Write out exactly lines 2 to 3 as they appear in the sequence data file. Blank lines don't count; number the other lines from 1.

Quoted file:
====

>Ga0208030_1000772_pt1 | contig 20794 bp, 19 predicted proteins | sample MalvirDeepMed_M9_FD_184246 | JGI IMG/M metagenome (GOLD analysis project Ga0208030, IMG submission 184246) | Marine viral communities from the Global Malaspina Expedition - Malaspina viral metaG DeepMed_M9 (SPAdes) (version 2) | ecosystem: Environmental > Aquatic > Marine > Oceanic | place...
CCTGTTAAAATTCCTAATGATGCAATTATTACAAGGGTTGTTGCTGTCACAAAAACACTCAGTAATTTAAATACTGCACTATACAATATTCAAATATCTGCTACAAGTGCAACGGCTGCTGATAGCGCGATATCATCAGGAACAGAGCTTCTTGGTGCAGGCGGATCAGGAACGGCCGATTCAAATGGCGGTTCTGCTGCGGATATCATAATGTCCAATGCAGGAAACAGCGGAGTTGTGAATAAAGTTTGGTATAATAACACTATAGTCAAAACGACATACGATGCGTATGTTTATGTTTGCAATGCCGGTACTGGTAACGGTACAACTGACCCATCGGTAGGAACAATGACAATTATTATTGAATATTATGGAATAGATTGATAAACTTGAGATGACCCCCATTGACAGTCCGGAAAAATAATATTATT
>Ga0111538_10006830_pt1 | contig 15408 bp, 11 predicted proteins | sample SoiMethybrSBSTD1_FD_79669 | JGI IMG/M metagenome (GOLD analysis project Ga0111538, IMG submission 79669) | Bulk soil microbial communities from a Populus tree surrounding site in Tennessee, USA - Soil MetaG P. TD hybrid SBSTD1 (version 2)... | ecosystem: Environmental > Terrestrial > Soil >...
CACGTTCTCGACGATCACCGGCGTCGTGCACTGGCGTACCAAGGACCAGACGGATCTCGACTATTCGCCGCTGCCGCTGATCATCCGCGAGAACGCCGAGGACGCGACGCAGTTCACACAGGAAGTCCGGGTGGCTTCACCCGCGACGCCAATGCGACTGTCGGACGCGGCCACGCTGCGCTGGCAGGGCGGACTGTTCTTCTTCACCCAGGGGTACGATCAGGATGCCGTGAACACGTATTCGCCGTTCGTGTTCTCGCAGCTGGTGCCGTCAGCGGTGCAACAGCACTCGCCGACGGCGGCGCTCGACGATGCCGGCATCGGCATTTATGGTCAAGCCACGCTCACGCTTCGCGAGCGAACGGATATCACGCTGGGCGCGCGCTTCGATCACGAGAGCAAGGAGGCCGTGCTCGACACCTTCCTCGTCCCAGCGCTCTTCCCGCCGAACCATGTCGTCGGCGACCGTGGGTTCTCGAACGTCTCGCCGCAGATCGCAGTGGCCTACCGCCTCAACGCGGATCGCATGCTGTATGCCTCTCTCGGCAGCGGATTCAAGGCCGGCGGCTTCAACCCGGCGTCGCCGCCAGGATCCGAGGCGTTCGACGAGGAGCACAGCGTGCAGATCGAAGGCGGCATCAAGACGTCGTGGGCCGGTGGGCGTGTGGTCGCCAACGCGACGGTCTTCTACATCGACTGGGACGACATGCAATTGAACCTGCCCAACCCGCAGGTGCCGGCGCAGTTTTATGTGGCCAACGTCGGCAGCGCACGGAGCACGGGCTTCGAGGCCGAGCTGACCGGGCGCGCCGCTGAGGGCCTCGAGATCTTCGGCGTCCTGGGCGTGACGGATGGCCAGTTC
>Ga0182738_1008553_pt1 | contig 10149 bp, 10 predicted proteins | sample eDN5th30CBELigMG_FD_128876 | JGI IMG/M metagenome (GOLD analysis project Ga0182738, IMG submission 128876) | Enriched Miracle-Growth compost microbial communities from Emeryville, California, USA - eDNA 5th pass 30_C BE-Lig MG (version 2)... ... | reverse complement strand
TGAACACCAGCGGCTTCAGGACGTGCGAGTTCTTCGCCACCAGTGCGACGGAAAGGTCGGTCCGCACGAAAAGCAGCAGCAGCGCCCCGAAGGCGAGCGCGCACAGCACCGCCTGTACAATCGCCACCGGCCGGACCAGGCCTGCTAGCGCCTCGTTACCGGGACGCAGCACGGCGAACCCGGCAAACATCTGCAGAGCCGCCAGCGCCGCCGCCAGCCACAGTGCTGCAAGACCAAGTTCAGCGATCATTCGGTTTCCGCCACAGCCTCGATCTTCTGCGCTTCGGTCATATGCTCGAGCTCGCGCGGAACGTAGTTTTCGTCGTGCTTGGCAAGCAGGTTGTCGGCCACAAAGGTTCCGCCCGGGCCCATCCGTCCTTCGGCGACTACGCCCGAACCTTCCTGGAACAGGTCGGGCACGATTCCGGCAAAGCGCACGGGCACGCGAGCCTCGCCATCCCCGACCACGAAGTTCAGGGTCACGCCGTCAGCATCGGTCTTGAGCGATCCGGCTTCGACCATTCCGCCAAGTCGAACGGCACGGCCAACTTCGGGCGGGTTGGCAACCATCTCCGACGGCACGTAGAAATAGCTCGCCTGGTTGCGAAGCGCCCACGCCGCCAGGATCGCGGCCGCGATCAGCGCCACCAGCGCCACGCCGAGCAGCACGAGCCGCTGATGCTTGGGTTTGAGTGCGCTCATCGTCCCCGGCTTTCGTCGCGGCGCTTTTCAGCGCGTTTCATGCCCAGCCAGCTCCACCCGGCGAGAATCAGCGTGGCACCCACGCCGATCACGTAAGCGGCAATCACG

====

CCTGTTAAAATTCCTAATGATGCAATTATTACAAGGGTTGTTGCTGTCACAAAAACACTCAGTAATTTAAATACTGCACTATACAATATTCAAATATCTGCTACAAGTGCAACGGCTGCTGATAGCGCGATATCATCAGGAACAGAGCTTCTTGGTGCAGGCGGATCAGGAACGGCCGATTCAAATGGCGGTTCTGCTGCGGATATCATAATGTCCAATGCAGGAAACAGCGGAGTTGTGAATAAAGTTTGGTATAATAACACTATAGTCAAAACGACATACGATGCGTATGTTTATGTTTGCAATGCCGGTACTGGTAACGGTACAACTGACCCATCGGTAGGAACAATGACAATTATTATTGAATATTATGGAATAGATTGATAAACTTGAGATGACCCCCATTGACAGTCCGGAAAAATAATATTATT
>Ga0111538_10006830_pt1 | contig 15408 bp, 11 predicted proteins | sample SoiMethybrSBSTD1_FD_79669 | JGI IMG/M metagenome (GOLD analysis project Ga0111538, IMG submission 79669) | Bulk soil microbial communities from a Populus tree surrounding site in Tennessee, USA - Soil MetaG P. TD hybrid SBSTD1 (version 2)... | ecosystem: Environmental > Terrestrial > Soil >...